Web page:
In the latest installment of the Philadelphia ICA's guest curator program, locally based artist Virgil Marti has done a rare thing. He has put together an exhibition composed almost entirely of museum-quality historical objects within the walls of a kunsthalle much more accustomed to dealing with work by living artists. That this project was even allowed to take place says something about the close bonds between Marti, ICA curator Ingrid Schaffner, and Philadelphia Museum of Art curator Joseph Rishel. Such largesse has enabled the artist to construct strange theatrical tableaus, or "set pieces," from the wealth of "odd-ball" (this is Marti's word) objects in the PMA collection.
This unorthodox curatorial collaboration has no doubt given the purists fits. Of course, this is exactly the point. In an accompanying catalogue essay, the poet Thomas Devaney muses that seeing "Set Pieces" was like entering his grandmother's dining room. This is accurate, to a certain point. I would say that it is more like entering your grandparents' house after it's been taken over by a deranged stranger--one who would gather nineteenth-century bronze sculptures of different sizes on a large platform so that when lit, they cast huge shadows on the room's far wall, as if brought to life by some dark magic; or one who would take Surrealist Dorothea Tanning's self-fornicating couch and surround it with a ring of upright nineteenth-century tea tables that read as loyal wooden bodyguards, if not shield-bearing censors.
At the ICA as elsewhere, many of Marti's imagined dialogues are erotic in character. In one area small figures carved into antique clocks gaze longingly at one another across a vitrine. In a garish "bordello" scene, several male portrait busts on feather-trimmed pedestals solemnly face away from a solitary female head, which exceptionally rests on its side. As if cast off from the rest of the group, the head appears alone, vulnerable, even violated, as a metal support pole protrudes menacingly from the underside of its neck. Its tragedy is echoed by an equally submissive nude by Arnold Bocklin (one of only five paintings in the show) hanging nearby. Yet the circulating desire does not only coalesce around women. In another room, images of various men--an idealized George Washington rendered in oil on panel, a bronze death mask of Abraham Lincoln, a Thomas Eakins portrait featuring Franklin Louis Schenck--are staged in a cluster with antidotes to butch masculinity: campy, commercialized painted earthenware of the same male archetypes.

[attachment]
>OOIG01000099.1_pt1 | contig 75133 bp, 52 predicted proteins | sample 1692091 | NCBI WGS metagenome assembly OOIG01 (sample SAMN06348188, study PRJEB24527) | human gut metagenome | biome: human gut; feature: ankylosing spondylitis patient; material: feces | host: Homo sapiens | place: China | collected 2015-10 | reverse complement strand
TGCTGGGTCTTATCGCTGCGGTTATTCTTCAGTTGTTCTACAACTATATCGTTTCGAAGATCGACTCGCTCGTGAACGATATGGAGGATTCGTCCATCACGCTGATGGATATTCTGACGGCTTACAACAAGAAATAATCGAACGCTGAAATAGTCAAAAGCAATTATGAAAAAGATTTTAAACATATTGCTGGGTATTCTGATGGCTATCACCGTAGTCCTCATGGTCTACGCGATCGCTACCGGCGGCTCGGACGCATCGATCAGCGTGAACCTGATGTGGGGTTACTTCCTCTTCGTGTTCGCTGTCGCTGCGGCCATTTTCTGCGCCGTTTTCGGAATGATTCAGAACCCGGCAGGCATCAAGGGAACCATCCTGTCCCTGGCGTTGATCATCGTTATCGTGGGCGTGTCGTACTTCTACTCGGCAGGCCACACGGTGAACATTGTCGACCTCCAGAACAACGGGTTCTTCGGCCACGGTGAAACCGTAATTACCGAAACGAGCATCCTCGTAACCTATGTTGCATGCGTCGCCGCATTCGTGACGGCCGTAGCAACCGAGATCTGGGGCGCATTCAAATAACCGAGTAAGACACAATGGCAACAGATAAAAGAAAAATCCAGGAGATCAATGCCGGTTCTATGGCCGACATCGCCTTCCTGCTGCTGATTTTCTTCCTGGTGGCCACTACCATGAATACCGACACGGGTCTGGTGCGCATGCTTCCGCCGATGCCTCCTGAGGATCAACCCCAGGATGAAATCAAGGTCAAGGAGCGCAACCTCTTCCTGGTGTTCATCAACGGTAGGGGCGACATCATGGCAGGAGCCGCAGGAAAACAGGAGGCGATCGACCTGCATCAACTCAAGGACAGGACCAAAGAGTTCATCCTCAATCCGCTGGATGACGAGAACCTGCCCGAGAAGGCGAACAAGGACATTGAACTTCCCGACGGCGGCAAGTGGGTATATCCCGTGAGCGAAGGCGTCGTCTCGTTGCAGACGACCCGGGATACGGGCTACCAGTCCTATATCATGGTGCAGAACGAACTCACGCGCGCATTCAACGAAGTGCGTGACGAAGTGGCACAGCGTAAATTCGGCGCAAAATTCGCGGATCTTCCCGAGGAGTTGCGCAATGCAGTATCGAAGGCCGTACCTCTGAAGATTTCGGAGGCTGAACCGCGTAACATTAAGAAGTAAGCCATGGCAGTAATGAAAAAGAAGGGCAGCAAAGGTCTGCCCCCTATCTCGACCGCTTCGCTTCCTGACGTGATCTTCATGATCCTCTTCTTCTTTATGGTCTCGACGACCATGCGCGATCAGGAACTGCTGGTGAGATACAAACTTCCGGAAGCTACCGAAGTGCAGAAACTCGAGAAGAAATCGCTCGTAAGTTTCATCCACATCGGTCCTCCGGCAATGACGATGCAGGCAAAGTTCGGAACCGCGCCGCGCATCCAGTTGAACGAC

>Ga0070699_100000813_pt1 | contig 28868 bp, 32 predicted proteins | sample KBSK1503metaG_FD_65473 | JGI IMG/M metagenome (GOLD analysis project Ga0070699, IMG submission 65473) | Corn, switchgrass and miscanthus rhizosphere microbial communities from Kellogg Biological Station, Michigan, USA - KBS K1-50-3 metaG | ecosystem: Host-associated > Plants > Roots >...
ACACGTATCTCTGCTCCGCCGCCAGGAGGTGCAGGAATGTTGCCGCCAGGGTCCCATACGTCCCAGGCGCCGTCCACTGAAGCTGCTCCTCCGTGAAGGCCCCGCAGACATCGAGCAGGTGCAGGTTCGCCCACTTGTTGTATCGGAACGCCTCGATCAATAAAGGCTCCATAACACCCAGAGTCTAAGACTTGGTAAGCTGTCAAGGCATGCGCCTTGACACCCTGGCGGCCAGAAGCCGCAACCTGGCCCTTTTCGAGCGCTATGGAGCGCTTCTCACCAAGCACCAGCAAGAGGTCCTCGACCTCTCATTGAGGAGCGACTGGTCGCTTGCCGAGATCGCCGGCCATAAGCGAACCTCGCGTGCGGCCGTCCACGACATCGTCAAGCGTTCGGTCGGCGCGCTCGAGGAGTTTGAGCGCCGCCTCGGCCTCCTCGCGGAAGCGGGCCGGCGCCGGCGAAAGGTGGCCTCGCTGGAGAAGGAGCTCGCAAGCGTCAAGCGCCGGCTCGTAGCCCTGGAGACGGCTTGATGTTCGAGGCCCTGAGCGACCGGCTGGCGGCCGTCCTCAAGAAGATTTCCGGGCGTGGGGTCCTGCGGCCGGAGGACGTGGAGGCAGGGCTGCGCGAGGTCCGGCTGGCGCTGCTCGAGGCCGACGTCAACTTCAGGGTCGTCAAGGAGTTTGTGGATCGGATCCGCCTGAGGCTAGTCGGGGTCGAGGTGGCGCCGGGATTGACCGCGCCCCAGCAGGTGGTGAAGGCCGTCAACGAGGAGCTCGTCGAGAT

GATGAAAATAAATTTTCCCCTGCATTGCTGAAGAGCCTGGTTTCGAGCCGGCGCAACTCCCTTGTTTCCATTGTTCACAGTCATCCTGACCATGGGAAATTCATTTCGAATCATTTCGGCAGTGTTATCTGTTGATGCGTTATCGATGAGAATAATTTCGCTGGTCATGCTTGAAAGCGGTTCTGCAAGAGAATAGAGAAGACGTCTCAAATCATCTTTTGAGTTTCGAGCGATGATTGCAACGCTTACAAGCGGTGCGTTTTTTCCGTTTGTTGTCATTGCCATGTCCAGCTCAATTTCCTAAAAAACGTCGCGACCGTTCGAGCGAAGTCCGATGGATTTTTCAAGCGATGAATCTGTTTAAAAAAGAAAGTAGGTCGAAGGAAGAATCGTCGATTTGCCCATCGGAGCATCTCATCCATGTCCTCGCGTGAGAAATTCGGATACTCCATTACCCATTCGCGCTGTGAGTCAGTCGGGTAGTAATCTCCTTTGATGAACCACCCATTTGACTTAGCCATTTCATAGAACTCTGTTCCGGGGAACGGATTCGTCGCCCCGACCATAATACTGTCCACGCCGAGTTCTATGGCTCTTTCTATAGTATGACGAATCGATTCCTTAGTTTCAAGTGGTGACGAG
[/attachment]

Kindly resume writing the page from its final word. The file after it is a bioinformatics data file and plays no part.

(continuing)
At the entrance/exit to "Set Pieces," two Dutch still lifes hang to either side of a model of the nearby neoclassical Philadelphia waterworks. They are appropriate bookends, since both models and still lifes bring dead things back to life. In a deep sense, this is what all curators do as well. By placing artworks into historical context through the exhibitions they organize, they reawaken objects, restoring some of their former glory. But it is to Marti's credit that in his role as artist-curator at the ICA, he shows us not a melancholic longing for a past that once was, but an animation of the fantastic lives these objects have yet to live.